Coursework is important, but it’s not enough.

Real-world experience is at least as important as the knowledge you gain in the classroom. It’s up to you to find those opportunities.

Internships? Yes, As many as possible.

Even if you have to do some grunt work. Especially if you have to do some grunt work. At this point, moving boxes isn’t beneath you. “It’s not pretty, and it’s not fun, but in most cases, that’s what we look at,” says Karin Morris, Bus Ad ’00, vice president for community outreach for the Texas Rangers. “I may look at a student who has two internships and a student who has an MBA but no internships, and I almost exclusively lean toward the internships over the MBA.”

The team isn’t the only game in town.

Major league teams have partnerships with outside vendors ranging from food service companies to entertainment and marketing groups. If you land a job with one of those companies first, you can begin to build relationships with people who work directly for the team — and you’ll probably be among the first to hear when the team has a job opening. “You’ve got to be at the ballpark to get exposed to those opportunities,” says Bob Quinn, executive vice president for finance and administration for the Milwaukee Brewers.

Find your niche.

There’s no shortage of people who consider themselves sports experts. But what if you find one specific thing of interest — a data analysis system or an aspect of a sport’s administrative rules or a section of the league’s collective bargaining agreement — and learn everything you can about it? “Become an expert in something,” advises Slater.

Network like crazy, but be professional, not pushy.

When a guest speaker comes to campus, think of it as a networking opportunity. But be tactful, says Sarah Padove, Law ’12, legal coordinator for Major League Baseball Properties. The speaker might be approached by 10 students seeking jobs. You’ll stand out if you do a brief introduction, ask intelligent questions and follow up with an email that could be the first step toward building a relationship.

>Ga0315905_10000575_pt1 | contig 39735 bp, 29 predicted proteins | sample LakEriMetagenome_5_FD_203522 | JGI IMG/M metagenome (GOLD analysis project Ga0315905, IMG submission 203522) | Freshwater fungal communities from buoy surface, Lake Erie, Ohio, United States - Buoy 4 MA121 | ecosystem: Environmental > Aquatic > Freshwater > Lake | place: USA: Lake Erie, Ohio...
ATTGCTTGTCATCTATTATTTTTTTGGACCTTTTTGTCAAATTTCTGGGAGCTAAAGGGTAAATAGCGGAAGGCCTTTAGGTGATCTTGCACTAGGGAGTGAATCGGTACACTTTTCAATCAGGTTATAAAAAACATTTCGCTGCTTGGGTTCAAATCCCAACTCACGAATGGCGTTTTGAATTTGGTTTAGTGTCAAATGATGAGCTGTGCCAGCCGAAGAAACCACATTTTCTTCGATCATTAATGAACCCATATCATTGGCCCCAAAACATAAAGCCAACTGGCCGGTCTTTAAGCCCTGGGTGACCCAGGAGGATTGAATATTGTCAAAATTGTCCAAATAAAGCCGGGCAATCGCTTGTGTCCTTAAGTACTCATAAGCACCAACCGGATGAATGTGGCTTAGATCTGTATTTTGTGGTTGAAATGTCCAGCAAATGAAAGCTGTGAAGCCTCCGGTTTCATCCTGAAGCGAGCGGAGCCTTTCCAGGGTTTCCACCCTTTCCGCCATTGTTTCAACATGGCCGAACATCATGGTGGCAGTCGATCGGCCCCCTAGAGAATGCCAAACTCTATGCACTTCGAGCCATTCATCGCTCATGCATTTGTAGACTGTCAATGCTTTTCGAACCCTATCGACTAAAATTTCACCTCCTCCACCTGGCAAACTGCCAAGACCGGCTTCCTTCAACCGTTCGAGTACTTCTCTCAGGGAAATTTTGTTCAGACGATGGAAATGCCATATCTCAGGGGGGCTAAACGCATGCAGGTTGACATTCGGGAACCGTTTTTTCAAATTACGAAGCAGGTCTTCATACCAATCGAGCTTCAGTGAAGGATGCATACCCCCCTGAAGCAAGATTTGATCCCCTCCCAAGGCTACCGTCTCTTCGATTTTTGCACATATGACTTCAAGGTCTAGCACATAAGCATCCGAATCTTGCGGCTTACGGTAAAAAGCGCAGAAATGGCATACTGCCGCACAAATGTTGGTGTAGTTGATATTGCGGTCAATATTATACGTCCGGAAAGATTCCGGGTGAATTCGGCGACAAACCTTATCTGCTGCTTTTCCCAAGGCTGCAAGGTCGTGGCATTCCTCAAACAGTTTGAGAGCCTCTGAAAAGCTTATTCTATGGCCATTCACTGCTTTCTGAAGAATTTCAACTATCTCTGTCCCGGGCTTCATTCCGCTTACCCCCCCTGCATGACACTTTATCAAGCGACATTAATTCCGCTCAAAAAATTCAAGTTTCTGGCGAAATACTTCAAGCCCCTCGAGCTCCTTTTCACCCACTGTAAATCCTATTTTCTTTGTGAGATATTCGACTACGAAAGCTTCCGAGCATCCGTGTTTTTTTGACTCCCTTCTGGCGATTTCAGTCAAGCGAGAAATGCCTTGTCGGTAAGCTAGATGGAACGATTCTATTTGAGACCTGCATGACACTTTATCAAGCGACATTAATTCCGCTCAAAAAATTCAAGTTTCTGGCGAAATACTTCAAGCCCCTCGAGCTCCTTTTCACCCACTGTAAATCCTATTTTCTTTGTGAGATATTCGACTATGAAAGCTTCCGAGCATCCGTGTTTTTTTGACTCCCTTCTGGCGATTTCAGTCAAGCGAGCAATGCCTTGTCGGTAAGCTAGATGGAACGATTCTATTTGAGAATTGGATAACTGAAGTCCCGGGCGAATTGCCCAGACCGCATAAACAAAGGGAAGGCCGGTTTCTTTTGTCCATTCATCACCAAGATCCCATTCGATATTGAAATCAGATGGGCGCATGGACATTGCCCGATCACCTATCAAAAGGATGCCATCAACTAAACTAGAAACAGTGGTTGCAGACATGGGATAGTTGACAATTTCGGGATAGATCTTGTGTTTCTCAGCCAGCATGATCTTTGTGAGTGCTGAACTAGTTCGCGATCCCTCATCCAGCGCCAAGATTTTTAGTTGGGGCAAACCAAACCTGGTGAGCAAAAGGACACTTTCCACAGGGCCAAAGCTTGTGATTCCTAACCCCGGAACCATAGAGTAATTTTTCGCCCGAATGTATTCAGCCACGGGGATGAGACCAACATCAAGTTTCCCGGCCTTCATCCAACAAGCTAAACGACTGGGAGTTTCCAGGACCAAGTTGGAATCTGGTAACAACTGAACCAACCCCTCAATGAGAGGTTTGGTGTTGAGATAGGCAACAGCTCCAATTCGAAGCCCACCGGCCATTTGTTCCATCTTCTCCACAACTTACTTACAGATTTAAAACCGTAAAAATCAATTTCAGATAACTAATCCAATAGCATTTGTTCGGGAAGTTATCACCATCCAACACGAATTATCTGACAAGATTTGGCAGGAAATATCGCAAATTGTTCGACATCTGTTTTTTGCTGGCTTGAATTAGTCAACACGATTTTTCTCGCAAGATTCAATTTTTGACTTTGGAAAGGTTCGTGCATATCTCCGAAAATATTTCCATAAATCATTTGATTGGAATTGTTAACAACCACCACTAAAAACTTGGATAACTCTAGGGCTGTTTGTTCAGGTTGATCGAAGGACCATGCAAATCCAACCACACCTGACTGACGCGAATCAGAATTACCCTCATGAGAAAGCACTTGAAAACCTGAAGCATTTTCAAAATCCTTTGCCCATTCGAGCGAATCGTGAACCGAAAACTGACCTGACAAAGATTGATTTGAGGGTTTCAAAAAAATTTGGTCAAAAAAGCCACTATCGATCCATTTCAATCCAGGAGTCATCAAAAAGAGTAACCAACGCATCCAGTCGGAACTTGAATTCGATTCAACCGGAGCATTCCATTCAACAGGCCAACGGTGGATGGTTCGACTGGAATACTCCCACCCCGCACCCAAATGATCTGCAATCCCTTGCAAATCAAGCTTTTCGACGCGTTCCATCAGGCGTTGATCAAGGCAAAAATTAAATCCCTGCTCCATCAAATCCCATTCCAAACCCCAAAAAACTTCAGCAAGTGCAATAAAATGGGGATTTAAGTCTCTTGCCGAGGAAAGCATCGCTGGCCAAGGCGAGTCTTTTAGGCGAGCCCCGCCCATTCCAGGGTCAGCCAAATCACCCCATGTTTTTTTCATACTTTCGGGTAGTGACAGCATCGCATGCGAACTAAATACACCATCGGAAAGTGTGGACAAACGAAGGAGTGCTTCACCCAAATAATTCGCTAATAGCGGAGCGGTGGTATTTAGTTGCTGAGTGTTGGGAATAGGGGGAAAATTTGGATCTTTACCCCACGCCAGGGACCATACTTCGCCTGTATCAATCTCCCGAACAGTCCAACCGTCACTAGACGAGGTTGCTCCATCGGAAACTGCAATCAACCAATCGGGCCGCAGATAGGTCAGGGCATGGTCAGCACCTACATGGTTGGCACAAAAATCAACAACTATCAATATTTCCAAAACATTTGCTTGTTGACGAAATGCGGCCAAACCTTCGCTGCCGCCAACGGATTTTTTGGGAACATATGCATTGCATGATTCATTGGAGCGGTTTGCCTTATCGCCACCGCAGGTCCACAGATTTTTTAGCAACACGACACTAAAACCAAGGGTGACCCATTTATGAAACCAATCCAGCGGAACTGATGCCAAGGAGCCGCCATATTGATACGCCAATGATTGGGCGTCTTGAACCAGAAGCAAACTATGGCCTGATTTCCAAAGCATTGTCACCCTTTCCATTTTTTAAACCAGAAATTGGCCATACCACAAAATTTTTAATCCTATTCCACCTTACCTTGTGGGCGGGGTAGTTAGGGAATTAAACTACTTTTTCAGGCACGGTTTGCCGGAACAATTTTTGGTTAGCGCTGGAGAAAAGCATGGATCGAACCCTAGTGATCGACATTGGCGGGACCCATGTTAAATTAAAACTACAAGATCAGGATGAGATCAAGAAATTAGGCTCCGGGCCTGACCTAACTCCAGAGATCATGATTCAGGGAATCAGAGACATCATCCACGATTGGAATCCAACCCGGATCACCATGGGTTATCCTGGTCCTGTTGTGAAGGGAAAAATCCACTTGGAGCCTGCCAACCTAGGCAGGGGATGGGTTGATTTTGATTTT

The same goes for using the professional networking site LinkedIn. If you send someone you don’t know a connection request, Padove recommends including a note that indicates why you want to connect. “I don’t want to sound clichι, but it really does come down to networking,” she says.

Stay humble.

“Be willing to do anything at the start,” Slater says. “Start on the lowest rung and have open ears so you learn from everyone you’re around. Never act like you have all the answers because you never do, even if you’ve been in the game 25 years.”


Comment by Kellan Sams at Apr 18 2014 02:35 am
where do i sign?!
Comment by Chris Palen at Apr 18 2014 08:18 am
Great article. Did you consider including Paul Hoynes, the Indians long-time beat writer for the Cleveland Plain Dealer? I believe he graduated in the mid-70s.
Comment by Jenni Guarascio at Apr 22 2014 01:02 pm
I think you forgot someone...;)

Benjamin May is a Marquette grad and just had his umpiring MLB breakout game at Target Field with the Minnesota Twins last week! He has also been working MLB Spring trainings and has had a few exhibition games the last two years...including the last two at Miller Park!

The article is available at the Racine Journal Times website.